I went to hear Rebecca Solnit speak at Bowdoin last night. She talked about a collective sensation of altruism, joy, and community that can come in the wake of natural (and sometimes manmade) disasters. She connected those experiences to the outpouring of public emotion that happened on and around Election Day last year, when Barack Obama was elected president, and the people who put him there -- who worked together to achieve victory not just for a man but for a movement --were moved not just by their electoral success but by their sense of civic engagement. Solnit believes that our lives have become too wrapped up in the personal, the private, and that we need more moments like these -- times when the community is forced to come together, with purpose -- to feel whole again.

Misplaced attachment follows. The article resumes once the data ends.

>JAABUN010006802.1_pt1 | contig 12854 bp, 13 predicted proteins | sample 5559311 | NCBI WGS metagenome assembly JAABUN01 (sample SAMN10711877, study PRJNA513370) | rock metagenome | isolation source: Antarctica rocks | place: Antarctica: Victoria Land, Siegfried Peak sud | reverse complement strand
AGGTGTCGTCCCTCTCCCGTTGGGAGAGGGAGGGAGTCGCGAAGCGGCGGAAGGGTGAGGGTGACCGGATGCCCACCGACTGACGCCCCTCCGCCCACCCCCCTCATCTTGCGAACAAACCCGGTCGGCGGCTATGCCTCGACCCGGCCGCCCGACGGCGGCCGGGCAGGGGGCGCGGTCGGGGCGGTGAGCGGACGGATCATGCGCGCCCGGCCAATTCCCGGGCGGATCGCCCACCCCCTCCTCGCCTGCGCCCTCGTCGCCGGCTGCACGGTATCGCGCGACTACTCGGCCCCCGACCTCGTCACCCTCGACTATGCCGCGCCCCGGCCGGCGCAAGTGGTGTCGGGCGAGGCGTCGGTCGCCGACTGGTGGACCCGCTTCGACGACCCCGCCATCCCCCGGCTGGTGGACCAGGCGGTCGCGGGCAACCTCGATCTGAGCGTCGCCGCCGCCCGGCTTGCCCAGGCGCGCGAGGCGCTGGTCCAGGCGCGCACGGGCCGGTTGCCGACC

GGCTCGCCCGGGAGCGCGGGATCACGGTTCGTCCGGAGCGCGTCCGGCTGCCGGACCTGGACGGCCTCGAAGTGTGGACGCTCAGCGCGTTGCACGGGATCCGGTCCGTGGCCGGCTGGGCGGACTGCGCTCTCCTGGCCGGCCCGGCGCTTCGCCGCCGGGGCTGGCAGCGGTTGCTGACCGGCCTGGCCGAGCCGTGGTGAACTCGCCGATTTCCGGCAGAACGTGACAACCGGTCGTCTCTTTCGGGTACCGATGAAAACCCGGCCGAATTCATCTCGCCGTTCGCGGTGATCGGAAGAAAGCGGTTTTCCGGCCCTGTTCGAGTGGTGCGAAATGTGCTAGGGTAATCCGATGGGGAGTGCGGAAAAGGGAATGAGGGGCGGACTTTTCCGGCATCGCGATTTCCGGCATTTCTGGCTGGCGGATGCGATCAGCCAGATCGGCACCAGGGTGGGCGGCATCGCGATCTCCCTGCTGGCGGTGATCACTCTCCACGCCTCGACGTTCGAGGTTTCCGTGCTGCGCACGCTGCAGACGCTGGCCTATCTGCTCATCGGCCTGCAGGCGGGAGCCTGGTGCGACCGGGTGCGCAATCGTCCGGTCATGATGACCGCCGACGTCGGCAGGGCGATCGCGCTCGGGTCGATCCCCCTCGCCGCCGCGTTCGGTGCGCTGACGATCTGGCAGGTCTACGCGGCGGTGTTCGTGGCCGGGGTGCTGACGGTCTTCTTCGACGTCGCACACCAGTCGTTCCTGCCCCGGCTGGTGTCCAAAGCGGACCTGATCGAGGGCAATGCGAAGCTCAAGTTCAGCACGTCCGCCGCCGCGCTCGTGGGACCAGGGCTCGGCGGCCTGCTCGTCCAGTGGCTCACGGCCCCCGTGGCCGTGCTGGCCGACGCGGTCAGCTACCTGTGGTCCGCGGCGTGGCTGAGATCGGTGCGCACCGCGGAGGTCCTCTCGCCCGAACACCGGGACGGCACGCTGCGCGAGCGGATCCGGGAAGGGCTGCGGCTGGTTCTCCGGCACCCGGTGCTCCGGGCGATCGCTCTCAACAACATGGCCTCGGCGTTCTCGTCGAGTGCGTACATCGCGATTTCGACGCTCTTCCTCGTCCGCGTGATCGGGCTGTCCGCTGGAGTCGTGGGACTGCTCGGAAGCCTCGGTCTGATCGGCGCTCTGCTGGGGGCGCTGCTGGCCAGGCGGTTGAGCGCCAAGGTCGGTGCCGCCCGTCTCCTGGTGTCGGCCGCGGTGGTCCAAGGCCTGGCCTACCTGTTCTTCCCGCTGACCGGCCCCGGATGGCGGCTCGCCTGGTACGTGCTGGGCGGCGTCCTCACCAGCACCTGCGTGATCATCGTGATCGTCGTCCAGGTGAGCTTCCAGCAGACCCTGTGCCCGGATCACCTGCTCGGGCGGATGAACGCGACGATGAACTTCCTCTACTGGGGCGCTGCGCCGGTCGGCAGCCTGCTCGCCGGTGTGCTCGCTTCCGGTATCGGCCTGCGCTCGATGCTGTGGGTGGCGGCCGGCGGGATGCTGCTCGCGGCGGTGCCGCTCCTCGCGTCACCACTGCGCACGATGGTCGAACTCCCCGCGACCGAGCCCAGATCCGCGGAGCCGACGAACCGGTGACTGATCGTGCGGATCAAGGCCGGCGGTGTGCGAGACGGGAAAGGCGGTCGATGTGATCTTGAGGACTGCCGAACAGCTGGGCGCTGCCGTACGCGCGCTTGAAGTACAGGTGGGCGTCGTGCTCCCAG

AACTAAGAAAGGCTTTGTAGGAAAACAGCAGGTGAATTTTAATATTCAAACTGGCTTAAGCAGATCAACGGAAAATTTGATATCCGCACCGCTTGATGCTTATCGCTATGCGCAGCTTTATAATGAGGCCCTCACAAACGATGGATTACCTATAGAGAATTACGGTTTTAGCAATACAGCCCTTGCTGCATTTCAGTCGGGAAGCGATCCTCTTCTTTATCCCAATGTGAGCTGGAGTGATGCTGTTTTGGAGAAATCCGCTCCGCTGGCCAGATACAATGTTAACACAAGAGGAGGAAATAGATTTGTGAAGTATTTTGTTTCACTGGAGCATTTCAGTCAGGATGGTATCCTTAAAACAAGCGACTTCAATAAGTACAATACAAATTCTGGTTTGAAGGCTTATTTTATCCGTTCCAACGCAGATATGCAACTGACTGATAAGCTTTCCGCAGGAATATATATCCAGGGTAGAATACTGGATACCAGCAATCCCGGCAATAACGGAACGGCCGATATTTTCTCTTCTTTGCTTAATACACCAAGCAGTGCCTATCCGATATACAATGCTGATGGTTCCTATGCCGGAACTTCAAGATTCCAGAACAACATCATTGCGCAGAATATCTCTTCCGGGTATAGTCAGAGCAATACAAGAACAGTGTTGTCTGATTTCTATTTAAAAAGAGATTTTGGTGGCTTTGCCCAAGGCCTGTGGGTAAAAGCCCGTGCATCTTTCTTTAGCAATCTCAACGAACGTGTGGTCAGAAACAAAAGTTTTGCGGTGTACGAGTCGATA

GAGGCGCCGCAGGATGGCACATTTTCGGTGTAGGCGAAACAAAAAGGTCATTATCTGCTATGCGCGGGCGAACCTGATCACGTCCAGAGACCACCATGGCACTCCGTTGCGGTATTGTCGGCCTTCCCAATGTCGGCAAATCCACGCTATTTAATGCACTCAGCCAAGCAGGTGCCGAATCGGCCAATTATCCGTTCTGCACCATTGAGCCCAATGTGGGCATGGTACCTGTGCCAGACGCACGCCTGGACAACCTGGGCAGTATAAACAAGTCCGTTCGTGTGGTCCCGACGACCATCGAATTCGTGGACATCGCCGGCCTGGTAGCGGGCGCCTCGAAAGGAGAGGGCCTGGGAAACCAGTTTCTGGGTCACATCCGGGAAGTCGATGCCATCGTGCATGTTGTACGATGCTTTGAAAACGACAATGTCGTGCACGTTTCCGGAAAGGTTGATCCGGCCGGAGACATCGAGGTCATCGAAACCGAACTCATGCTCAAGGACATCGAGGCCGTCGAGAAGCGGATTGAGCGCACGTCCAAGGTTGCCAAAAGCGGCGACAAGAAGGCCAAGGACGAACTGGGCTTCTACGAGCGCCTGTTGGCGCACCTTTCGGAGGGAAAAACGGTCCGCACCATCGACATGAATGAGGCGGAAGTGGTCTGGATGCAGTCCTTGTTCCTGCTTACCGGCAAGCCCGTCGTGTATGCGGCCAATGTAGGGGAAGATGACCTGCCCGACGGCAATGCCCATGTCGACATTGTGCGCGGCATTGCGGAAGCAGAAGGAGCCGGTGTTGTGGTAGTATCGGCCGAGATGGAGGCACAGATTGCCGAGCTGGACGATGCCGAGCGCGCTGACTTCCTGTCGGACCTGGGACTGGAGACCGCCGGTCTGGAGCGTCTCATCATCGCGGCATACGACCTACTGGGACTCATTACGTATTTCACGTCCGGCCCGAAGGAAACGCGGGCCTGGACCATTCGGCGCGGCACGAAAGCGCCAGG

I couldn't help but think, as she spoke, of today's big election. There's certainly a feeling in Portland today of togethernes; I'd wager that people who have been phone-banking, canvassing, and speaking to friends and family about gay marriage over the last few weeks do feel fulfilled, engaged, and happier for working toward a common goal. Solnit suggested that we need to find a language for this particular type of pleasure. I agree, and I hope that talking about it more would make it easier to sustain, even after big elections, even after a disaster has subsided. No matter what happens today, for example, I'd hope that gay marriage advocates, gay and straight, will continue to use this momentum, to keep open the forum of ideas that's been developing over the past year.
But most of all, I hope people get out and vote. Because all the altruism and solidarity in the world wouldn't change the facts of the manmade civil-rights disaster of Yes on One prevailing.